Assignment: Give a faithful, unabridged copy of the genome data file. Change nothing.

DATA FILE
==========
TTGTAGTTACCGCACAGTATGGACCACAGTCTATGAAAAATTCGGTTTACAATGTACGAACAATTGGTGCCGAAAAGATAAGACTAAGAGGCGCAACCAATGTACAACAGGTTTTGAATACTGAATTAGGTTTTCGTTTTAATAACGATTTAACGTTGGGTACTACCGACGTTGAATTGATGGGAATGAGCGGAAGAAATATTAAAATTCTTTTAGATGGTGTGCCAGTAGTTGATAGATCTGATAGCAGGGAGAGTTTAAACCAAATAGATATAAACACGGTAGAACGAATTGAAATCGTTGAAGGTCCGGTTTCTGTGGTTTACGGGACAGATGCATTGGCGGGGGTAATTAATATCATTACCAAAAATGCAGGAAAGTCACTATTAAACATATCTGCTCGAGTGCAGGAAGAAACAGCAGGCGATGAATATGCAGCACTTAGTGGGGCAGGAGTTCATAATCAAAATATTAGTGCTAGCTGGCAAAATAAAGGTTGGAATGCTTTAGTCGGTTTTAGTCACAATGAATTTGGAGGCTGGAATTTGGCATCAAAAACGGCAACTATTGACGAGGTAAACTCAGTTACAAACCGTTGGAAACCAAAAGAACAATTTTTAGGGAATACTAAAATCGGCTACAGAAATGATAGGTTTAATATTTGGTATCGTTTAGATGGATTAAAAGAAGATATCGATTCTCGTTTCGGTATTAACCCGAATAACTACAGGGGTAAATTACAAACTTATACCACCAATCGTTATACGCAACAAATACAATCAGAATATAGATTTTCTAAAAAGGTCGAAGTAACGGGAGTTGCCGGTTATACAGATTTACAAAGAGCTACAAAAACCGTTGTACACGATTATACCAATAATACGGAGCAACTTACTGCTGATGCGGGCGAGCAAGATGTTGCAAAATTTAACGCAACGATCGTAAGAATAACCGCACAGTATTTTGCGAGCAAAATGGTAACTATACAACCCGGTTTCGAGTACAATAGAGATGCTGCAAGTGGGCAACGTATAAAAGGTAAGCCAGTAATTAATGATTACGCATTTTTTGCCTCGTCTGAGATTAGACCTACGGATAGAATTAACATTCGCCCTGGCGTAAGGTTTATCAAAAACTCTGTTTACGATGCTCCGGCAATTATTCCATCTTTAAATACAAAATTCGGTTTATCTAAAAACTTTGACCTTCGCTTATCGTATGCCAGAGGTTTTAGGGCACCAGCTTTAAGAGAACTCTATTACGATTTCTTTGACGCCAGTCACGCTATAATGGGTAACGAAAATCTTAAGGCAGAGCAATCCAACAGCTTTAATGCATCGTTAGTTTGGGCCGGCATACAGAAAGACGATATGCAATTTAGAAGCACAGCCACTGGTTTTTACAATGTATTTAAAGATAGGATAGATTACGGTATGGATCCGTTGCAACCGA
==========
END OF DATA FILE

TTGTAGTTACCGCACAGTATGGACCACAGTCTATGAAAAATTCGGTTTACAATGTACGAACAATTGGTGCCGAAAAGATAAGACTAAGAGGCGCAACCAATGTACAACAGGTTTTGAATACTGAATTAGGTTTTCGTTTTAATAACGATTTAACGTTGGGTACTACCGACGTTGAATTGATGGGAATGAGCGGAAGAAATATTAAAATTCTTTTAGATGGTGTGCCAGTAGTTGATAGATCTGATAGCAGGGAGAGTTTAAACCAAATAGATATAAACACGGTAGAACGAATTGAAATCGTTGAAGGTCCGGTTTCTGTGGTTTACGGGACAGATGCATTGGCGGGGGTAATTAATATCATTACCAAAAATGCAGGAAAGTCACTATTAAACATATCTGCTCGAGTGCAGGAAGAAACAGCAGGCGATGAATATGCAGCACTTAGTGGGGCAGGAGTTCATAATCAAAATATTAGTGCTAGCTGGCAAAATAAAGGTTGGAATGCTTTAGTCGGTTTTAGTCACAATGAATTTGGAGGCTGGAATTTGGCATCAAAAACGGCAACTATTGACGAGGTAAACTCAGTTACAAACCGTTGGAAACCAAAAGAACAATTTTTAGGGAATACTAAAATCGGCTACAGAAATGATAGGTTTAATATTTGGTATCGTTTAGATGGATTAAAAGAAGATATCGATTCTCGTTTCGGTATTAACCCGAATAACTACAGGGGTAAATTACAAACTTATACCACCAATCGTTATACGCAACAAATACAATCAGAATATAGATTTTCTAAAAAGGTCGAAGTAACGGGAGTTGCCGGTTATACAGATTTACAAAGAGCTACAAAAACCGTTGTACACGATTATACCAATAATACGGAGCAACTTACTGCTGATGCGGGCGAGCAAGATGTTGCAAAATTTAACGCAACGATCGTAAGAATAACCGCACAGTATTTTGCGAGCAAAATGGTAACTATACAACCCGGTTTCGAGTACAATAGAGATGCTGCAAGTGGGCAACGTATAAAAGGTAAGCCAGTAATTAATGATTACGCATTTTTTGCCTCGTCTGAGATTAGACCTACGGATAGAATTAACATTCGCCCTGGCGTAAGGTTTATCAAAAACTCTGTTTACGATGCTCCGGCAATTATTCCATCTTTAAATACAAAATTCGGTTTATCTAAAAACTTTGACCTTCGCTTATCGTATGCCAGAGGTTTTAGGGCACCAGCTTTAAGAGAACTCTATTACGATTTCTTTGACGCCAGTCACGCTATAATGGGTAACGAAAATCTTAAGGCAGAGCAATCCAACAGCTTTAATGCATCGTTAGTTTGGGCCGGCATACAGAAAGACGATATGCAATTTAGAAGCACAGCCACTGGTTTTTACAATGTATTTAAAGATAGGATAGATTACGGTATGGATCCGTTGCAACCGA